2017 OCYP Annual Report: A 5-year Reflection

Carrie Cooper

By Carrie Cooper
OCYP Director

As we publish this 5th edition of the work of the OCYP, I asked myself this question – have we made a difference in acknowledging and addressing the reality of child sexual abuse within our faith community? I believe the answer is yes. And I also believe there is so much more we can do.

Since 2012, I’ve had the great honor to meet with abuse survivors and their families and be trusted and accepted enough to hear their stories. I’ve met some of the most amazing heroes of our Church family, and my heart aches for them because of the harm done to them by an agent of our Church. Not just physical or emotional harm, but spiritual harm – because abuse perpetrated in the name of God inflicts deeps wounds to one’s soul. My prayer is that our Church will continue to listen — because every story matters — and to show more love and kindness to those who have been harmed directly by an agent of the Church, or harmed indirectly by those who looked the other way, by those who didn’t believe their story, or by those who protected the abuser over them.

For those who abuse or cross appropriate boundaries with children in our Church, you must be held accountable. Because safe churches are where abusers are reported and held responsible regardless of who they are. This is the kind of Church we strive to be. This is who God expects us to be.

Since 2002, when the Charter for the Protection of Children and Young People was adopted by the USCCB, our diocese has offered child sexual abuse awareness training to over 35,000 adults. As caring adults, it is our responsibility to protect children and the vulnerable. We are the first line of defense against sexual abuse.

Training children to protect themselves and to learn how to report suspicious behavior is a key element in our Church’s awareness and prevention efforts. Nearly 13,000 children and youth received this important training last year. Each year we continue to empower adults and children by arming them with knowledge and awareness in order to make this diocese a safe place for all. Each year, these efforts continue to strengthen our safety net of protection.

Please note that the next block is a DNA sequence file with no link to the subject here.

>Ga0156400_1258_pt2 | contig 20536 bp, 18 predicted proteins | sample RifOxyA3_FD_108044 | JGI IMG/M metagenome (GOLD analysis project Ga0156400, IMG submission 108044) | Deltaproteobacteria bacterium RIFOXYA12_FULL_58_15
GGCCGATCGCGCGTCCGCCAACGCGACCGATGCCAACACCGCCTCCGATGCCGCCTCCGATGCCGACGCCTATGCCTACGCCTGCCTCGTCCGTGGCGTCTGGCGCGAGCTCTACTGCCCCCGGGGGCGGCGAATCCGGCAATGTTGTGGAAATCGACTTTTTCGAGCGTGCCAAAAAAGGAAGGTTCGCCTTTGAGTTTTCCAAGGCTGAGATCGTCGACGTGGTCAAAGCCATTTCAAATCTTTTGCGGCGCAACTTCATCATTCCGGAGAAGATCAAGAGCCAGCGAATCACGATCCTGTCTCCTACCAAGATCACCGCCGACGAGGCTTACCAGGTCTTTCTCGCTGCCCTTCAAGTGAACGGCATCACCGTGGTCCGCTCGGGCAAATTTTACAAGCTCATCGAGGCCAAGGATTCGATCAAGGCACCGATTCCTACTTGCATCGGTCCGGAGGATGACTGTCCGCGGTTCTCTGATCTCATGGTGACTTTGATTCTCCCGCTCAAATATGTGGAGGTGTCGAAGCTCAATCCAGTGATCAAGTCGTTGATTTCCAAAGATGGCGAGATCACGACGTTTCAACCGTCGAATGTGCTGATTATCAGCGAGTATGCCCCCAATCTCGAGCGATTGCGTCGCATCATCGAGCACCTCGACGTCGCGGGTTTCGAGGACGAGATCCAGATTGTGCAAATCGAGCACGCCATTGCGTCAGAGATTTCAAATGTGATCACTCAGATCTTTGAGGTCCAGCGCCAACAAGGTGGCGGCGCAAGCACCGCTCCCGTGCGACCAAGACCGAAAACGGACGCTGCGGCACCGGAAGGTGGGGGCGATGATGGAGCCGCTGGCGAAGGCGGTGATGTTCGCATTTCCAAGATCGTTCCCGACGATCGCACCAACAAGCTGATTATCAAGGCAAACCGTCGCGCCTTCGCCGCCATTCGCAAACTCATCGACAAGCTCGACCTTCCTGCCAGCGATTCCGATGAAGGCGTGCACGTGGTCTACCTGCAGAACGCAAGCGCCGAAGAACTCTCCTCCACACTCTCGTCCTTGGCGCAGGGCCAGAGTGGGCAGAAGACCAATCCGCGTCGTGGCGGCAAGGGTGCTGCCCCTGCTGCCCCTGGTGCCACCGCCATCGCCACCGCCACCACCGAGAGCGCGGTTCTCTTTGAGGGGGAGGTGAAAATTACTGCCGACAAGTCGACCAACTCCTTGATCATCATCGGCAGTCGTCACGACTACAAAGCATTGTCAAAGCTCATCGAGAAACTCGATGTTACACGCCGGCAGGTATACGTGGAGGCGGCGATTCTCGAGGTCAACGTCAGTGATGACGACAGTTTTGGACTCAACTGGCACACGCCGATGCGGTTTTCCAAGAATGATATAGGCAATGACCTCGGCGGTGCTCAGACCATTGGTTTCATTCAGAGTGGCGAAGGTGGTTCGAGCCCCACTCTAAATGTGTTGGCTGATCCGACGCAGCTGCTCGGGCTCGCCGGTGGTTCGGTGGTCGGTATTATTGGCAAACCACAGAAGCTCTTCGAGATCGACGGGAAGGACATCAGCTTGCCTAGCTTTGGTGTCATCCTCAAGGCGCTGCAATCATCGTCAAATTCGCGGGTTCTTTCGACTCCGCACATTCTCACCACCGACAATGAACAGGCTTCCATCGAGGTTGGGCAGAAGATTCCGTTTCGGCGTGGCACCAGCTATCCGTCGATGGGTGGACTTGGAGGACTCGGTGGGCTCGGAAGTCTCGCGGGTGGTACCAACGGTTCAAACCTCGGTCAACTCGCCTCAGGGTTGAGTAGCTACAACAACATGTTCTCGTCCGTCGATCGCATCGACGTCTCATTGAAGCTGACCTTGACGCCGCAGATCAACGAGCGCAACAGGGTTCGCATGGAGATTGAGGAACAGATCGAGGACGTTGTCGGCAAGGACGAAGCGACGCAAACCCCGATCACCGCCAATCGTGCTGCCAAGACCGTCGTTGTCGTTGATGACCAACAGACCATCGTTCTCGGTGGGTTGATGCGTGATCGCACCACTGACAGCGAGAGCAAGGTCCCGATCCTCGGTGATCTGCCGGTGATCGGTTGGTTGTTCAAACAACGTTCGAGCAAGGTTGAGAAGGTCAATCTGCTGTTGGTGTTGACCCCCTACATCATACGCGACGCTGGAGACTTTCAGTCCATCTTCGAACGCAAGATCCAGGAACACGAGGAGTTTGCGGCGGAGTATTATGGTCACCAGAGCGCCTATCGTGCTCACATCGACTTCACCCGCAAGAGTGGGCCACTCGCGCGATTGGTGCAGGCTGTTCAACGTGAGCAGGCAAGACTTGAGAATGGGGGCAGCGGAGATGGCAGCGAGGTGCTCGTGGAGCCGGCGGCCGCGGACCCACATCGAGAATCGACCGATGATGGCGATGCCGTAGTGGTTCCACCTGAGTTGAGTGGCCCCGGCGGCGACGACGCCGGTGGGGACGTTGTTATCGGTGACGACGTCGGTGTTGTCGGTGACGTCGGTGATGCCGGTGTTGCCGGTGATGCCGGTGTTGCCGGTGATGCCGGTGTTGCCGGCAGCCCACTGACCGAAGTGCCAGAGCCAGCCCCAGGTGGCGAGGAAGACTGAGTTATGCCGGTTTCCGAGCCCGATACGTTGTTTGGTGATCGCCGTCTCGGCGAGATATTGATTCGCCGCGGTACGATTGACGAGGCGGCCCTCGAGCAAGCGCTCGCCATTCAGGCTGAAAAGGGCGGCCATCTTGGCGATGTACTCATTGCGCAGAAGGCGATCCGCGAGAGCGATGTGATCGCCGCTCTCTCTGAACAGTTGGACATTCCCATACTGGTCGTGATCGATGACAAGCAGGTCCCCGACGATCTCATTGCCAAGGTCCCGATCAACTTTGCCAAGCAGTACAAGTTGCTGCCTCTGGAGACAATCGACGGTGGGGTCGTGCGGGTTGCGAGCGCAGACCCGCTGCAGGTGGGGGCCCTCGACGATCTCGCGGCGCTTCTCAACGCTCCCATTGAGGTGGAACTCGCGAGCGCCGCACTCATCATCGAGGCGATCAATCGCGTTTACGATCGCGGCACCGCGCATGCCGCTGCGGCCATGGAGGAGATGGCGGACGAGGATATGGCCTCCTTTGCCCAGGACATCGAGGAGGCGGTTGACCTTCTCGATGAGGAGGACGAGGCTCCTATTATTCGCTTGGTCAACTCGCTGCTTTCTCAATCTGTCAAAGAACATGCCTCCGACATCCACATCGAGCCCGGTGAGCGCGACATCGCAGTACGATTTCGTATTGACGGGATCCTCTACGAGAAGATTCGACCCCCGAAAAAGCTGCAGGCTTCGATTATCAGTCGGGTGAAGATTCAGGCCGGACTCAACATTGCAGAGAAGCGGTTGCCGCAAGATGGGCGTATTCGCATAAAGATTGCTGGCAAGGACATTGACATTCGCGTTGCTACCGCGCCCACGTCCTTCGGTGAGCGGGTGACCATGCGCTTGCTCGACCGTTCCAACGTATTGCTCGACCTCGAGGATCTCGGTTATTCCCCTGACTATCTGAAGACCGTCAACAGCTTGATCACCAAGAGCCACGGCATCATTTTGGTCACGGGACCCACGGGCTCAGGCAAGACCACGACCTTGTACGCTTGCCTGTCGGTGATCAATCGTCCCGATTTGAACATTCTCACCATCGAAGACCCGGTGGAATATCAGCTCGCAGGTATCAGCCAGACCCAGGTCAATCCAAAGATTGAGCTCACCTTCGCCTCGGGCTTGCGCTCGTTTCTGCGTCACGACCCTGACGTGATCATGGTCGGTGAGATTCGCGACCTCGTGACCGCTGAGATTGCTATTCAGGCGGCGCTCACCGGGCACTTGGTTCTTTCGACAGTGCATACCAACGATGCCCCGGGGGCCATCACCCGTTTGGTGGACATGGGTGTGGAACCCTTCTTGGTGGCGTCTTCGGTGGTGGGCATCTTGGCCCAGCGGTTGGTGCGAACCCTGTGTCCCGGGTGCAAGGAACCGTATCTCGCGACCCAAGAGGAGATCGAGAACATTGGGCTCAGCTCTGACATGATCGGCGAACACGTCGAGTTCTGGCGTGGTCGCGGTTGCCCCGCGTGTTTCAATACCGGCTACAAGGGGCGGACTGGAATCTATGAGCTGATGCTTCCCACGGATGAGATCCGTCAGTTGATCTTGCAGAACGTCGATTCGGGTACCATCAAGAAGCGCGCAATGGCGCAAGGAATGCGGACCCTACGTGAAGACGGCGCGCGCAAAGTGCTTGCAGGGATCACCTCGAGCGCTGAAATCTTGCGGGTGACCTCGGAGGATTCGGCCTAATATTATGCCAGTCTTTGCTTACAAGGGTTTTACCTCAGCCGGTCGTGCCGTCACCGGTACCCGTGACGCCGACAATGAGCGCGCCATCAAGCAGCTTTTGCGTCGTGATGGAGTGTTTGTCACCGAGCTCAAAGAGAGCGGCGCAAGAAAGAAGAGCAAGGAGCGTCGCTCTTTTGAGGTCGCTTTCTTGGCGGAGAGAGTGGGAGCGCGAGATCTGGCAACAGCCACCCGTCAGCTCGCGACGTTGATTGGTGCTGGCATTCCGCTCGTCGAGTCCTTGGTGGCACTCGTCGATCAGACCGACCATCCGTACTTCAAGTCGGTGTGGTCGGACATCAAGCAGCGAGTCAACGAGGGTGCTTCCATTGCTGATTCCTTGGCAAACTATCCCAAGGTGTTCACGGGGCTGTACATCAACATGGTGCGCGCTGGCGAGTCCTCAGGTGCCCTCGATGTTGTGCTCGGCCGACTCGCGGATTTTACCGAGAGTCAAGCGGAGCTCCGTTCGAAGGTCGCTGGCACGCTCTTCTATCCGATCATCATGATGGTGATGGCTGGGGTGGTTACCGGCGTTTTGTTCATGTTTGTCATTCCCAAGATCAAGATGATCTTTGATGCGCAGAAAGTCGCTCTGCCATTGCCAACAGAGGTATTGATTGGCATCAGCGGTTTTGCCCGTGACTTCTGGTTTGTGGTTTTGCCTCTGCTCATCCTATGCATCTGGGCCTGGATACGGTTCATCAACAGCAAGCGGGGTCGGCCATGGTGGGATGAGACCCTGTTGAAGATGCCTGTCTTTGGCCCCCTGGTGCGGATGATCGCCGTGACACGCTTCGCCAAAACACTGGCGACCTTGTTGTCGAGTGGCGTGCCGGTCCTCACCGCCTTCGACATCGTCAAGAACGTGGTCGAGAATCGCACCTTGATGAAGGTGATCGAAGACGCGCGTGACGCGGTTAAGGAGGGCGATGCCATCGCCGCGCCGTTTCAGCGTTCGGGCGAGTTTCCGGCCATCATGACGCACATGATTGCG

Recently, Pope Francis acknowledged the Church’s “own failures in providing for the protection of children: extremely grave facts have come to light, for which we have to accept our responsibility before God, before the victims and before public opinion.” The Pope added “as a result of these painful experiences and the skills gained in the process of conversion and purification, the Church today feels especially bound to work strenuously and with foresight for the protection of minors and their dignity, not only within her own ranks, but in society as a whole and throughout the world.”

I’ve joined the Pope in this vision. Won’t you join with me in promotion of healing and protection?

 

 

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  • J. Toole

    CHILD ABUSE ISN’T THE ONLY SIN BEING COMMITTED. PLEASE START ACKNOWLEDGING THE TRUTH ABOUT THE HOMOSEXUAL NETWORK THAT HAS RAVISHED OUR GREAT CHURCH. THIS IS WHY PRIESTS ARE NO LONGER PREACHING ABOUT SIN AND THE PEWS ARE EMPTY.